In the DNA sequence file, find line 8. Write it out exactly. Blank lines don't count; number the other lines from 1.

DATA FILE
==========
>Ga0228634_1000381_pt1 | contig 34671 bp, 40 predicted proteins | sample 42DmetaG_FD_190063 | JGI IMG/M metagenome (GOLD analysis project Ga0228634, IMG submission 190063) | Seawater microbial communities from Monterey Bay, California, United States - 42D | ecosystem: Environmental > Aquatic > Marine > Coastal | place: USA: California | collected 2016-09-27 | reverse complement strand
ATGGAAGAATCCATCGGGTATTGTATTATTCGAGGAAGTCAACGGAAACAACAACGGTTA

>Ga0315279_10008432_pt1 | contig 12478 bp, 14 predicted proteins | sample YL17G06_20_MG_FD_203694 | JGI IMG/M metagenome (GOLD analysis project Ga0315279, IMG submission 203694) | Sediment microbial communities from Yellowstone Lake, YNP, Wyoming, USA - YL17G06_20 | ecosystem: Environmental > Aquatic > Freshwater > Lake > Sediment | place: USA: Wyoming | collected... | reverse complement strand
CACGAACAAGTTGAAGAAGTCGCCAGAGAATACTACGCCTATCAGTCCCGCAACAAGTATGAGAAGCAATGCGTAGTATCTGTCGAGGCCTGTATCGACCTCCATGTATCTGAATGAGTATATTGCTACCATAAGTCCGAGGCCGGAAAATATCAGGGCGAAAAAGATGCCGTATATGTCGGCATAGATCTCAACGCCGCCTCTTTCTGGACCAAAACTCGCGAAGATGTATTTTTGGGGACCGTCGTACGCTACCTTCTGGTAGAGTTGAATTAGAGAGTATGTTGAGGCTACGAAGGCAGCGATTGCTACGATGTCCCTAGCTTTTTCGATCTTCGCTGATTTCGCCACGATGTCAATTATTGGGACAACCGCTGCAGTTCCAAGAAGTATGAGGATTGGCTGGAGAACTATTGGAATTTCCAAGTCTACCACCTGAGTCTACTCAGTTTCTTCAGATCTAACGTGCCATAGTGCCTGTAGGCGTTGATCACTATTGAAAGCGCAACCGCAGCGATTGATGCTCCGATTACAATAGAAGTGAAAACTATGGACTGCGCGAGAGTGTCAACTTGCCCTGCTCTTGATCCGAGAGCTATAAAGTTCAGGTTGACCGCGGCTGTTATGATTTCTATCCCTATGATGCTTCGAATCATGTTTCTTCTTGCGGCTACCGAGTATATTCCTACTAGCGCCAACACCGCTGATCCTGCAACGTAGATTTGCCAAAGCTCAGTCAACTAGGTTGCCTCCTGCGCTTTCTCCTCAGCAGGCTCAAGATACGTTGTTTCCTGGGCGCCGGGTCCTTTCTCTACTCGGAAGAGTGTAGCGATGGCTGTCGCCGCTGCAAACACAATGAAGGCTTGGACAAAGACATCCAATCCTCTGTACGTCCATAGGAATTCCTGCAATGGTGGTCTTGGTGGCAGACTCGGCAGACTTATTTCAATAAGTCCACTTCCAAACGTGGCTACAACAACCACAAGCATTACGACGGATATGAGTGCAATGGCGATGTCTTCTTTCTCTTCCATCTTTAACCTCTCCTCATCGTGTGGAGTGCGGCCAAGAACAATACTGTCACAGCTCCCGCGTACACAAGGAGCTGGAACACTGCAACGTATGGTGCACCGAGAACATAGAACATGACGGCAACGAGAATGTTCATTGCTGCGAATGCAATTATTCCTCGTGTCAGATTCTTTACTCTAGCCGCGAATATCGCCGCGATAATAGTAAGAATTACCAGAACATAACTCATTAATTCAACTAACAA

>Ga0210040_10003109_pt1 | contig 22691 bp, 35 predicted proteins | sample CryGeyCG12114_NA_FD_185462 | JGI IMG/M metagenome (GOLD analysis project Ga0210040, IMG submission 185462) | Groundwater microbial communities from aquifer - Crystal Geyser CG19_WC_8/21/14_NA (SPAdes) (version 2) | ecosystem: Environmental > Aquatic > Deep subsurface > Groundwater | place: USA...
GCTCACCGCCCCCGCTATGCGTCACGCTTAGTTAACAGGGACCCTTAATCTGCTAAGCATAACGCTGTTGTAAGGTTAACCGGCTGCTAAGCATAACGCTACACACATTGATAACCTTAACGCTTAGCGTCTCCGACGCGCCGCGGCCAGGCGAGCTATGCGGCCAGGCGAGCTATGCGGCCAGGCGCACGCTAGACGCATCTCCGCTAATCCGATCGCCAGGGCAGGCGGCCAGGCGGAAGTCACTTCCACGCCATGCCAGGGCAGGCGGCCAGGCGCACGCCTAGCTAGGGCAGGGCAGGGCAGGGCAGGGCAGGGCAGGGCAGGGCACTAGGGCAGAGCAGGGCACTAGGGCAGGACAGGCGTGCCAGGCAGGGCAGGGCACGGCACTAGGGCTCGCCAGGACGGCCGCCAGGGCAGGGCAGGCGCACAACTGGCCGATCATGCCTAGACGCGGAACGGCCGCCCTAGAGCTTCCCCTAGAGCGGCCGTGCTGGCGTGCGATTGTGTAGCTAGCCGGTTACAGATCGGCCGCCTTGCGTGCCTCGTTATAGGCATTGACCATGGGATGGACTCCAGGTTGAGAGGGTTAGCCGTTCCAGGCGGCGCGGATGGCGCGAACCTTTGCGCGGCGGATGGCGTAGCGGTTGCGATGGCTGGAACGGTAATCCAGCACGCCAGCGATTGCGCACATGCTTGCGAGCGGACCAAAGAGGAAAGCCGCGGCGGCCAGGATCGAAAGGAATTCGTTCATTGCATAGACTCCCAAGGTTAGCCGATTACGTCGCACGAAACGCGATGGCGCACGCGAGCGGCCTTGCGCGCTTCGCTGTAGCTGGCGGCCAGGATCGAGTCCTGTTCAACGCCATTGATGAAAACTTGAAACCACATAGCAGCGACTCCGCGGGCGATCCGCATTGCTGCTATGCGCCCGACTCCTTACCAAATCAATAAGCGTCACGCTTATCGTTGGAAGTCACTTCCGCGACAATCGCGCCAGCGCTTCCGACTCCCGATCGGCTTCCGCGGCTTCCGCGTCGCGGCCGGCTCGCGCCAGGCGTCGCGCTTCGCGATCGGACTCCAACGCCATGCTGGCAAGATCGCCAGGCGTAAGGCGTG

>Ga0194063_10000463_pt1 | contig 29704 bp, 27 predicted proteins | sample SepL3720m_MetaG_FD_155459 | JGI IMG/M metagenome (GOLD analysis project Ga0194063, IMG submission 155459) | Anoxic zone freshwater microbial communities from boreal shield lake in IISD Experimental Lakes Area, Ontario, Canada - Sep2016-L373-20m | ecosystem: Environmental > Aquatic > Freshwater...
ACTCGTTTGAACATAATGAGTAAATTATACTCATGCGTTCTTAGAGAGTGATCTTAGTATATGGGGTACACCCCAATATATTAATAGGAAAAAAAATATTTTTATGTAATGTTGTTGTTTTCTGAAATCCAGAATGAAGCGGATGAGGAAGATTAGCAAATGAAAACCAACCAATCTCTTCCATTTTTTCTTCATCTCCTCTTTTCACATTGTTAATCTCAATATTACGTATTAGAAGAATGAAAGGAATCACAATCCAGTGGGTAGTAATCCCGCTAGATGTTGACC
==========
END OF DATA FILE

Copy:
ACTCGTTTGAACATAATGAGTAAATTATACTCATGCGTTCTTAGAGAGTGATCTTAGTATATGGGGTACACCCCAATATATTAATAGGAAAAAAAATATTTTTATGTAATGTTGTTGTTTTCTGAAATCCAGAATGAAGCGGATGAGGAAGATTAGCAAATGAAAACCAACCAATCTCTTCCATTTTTTCTTCATCTCCTCTTTTCACATTGTTAATCTCAATATTACGTATTAGAAGAATGAAAGGAATCACAATCCAGTGGGTAGTAATCCCGCTAGATGTTGACC